IMAGE: Forrester Consulting’s State Of Online Fraud And Bot Management


What does ad fraud mean for business?

During the past two years the COVID-19 pandemic caused huge changes in how the world did business, with many companies being forced to operate online whether they were ready or not.

Moving quickly without preparation can sometimes leave business vulnerable to security weaknesses and some of today’s online threats, carried out by armies of automated bots simulating human activity, can post a greater risk than management may have considered.

“Many businesses focus on the types of attacks that are commonly in the news, rather than the attacks that can cause the most damage to their bottom lines.” – Forrester Consulting.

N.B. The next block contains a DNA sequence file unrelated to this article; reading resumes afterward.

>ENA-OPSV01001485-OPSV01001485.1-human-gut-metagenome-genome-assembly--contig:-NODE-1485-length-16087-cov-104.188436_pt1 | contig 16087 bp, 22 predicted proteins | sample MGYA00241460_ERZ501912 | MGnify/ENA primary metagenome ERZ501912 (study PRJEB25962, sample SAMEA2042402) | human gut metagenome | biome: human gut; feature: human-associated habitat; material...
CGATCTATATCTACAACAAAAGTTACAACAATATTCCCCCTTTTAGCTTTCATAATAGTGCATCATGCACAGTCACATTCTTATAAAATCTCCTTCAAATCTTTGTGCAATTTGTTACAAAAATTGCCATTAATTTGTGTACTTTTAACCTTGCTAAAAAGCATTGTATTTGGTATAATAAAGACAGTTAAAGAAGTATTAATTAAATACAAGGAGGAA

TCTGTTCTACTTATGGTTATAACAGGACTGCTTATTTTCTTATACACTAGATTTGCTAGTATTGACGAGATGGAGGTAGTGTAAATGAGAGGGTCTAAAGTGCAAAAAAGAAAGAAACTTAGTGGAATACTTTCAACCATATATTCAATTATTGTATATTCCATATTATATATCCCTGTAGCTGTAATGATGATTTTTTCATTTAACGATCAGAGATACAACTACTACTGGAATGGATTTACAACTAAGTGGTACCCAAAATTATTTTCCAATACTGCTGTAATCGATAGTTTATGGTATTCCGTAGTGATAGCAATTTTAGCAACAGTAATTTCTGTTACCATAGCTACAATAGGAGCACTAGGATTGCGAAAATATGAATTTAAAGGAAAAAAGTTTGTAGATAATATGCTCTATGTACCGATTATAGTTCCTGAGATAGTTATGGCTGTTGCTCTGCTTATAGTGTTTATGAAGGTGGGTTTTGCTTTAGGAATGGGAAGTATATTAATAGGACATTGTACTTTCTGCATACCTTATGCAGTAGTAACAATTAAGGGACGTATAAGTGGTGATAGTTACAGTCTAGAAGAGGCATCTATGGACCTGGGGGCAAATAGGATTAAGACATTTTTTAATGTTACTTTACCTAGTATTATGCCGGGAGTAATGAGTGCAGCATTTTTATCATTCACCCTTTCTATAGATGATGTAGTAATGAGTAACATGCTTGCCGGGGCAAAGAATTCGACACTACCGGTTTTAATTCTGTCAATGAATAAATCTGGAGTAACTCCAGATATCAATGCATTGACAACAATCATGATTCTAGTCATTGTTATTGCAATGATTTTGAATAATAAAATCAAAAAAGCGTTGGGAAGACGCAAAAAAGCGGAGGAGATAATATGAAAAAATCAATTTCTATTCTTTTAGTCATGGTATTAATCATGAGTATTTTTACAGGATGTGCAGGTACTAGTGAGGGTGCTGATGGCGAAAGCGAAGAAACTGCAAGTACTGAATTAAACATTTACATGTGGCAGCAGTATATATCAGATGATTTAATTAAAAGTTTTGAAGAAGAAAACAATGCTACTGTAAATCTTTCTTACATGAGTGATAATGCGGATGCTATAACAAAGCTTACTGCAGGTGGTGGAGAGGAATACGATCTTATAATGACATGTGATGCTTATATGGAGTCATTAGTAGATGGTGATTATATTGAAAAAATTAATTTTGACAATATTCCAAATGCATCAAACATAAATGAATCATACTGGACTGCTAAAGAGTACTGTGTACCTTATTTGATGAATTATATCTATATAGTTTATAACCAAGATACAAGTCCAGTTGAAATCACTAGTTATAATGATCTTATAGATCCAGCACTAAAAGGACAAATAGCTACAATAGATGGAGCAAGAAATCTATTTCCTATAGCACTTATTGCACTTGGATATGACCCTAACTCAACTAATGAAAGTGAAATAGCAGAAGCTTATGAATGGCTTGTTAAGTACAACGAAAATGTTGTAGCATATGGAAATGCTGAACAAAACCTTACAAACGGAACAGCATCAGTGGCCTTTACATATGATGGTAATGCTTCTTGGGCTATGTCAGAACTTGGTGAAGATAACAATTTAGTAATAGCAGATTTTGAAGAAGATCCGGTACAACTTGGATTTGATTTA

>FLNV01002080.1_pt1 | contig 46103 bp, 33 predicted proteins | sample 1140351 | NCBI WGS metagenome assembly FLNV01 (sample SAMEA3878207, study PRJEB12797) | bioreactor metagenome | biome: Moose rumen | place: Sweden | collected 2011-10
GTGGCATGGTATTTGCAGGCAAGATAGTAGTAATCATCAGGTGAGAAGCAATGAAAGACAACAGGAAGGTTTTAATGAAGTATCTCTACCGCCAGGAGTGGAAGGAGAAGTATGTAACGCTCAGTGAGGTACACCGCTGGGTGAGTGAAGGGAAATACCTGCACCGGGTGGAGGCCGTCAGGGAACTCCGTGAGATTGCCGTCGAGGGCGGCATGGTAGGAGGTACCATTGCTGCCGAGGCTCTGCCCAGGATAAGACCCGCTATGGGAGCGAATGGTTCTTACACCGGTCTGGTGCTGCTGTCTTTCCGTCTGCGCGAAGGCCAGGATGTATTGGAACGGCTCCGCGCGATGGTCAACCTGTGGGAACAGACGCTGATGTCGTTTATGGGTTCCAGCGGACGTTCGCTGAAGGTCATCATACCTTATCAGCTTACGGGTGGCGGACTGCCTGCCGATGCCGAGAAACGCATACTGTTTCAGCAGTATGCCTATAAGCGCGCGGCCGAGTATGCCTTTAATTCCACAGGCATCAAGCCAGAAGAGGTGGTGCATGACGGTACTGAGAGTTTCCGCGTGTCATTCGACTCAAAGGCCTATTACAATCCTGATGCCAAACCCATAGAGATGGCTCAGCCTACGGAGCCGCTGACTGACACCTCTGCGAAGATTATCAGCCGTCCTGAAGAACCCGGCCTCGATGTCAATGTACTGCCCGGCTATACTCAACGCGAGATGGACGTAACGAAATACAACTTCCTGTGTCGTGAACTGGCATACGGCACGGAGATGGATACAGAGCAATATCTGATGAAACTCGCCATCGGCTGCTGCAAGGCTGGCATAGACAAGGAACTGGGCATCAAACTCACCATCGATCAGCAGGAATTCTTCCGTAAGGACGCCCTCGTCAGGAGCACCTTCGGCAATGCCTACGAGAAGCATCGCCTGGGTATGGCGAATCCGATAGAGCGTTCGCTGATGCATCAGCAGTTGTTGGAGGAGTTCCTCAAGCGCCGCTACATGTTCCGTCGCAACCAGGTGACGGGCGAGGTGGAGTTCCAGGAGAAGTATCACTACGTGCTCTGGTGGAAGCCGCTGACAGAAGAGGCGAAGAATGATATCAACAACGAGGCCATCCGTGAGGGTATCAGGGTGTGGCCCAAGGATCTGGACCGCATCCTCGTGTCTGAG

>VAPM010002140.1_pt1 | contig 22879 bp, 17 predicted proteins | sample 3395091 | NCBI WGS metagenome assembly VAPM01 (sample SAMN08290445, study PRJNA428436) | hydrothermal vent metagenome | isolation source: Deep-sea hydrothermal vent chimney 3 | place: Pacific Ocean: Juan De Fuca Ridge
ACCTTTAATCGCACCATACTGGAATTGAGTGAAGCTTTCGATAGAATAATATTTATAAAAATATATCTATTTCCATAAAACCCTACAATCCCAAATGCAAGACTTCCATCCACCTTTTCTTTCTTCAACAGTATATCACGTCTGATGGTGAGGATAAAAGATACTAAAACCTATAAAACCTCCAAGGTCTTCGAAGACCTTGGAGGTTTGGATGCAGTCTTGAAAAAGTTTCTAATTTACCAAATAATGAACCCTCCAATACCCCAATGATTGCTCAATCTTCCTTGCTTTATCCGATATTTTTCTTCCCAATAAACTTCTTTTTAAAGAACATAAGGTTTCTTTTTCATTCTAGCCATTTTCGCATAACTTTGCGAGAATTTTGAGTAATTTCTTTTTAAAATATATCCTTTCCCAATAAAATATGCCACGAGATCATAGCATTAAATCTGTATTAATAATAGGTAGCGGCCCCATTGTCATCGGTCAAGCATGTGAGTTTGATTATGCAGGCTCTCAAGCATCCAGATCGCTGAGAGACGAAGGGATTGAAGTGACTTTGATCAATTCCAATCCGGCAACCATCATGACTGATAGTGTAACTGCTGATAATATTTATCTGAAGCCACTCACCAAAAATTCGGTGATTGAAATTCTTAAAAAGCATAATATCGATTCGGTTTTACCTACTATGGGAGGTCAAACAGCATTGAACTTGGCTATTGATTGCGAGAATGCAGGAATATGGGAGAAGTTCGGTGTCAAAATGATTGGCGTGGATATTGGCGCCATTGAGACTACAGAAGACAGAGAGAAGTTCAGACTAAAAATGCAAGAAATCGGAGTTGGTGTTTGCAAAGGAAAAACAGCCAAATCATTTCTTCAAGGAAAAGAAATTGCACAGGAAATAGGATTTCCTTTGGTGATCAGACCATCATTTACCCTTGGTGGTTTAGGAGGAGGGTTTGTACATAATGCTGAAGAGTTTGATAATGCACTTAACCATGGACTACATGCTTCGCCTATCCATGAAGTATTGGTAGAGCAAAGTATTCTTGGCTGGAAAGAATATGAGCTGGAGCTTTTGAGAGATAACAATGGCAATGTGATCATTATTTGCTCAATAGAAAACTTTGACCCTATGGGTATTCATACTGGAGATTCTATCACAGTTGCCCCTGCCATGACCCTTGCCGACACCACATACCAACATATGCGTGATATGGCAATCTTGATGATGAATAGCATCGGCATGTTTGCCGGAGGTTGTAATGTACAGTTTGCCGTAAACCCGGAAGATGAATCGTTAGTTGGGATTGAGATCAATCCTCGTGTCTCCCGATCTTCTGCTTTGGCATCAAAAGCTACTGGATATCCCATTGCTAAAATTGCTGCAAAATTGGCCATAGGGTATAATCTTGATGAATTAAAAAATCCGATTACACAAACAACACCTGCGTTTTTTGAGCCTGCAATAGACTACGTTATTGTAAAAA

According to Forrester, 83% of respondents agreed their organisation believed bot attacks were a problem and nearly two-thirds noted there was more awareness of the need to manage it.

Allowing bad bots into your business processes can be very expensive for organisations in many ways, including:

  • Loss of revenue associated with account takeover, credential stuffing, content scraping, fake account creation, inventory denial, website downtime and performance degradation;
  • Increased operational expense including infrastructure costs, authentication expenses, and the people cost of the time spent on bot mitigation;
  • Regulatory penalties such as the huge fines imposed on organisations for breaches of, for example, GDPR or AML regulations;
  • The intangible (and sometimes tangible) damage to brand reputation resulting from negative publicity and loss of customer confidence.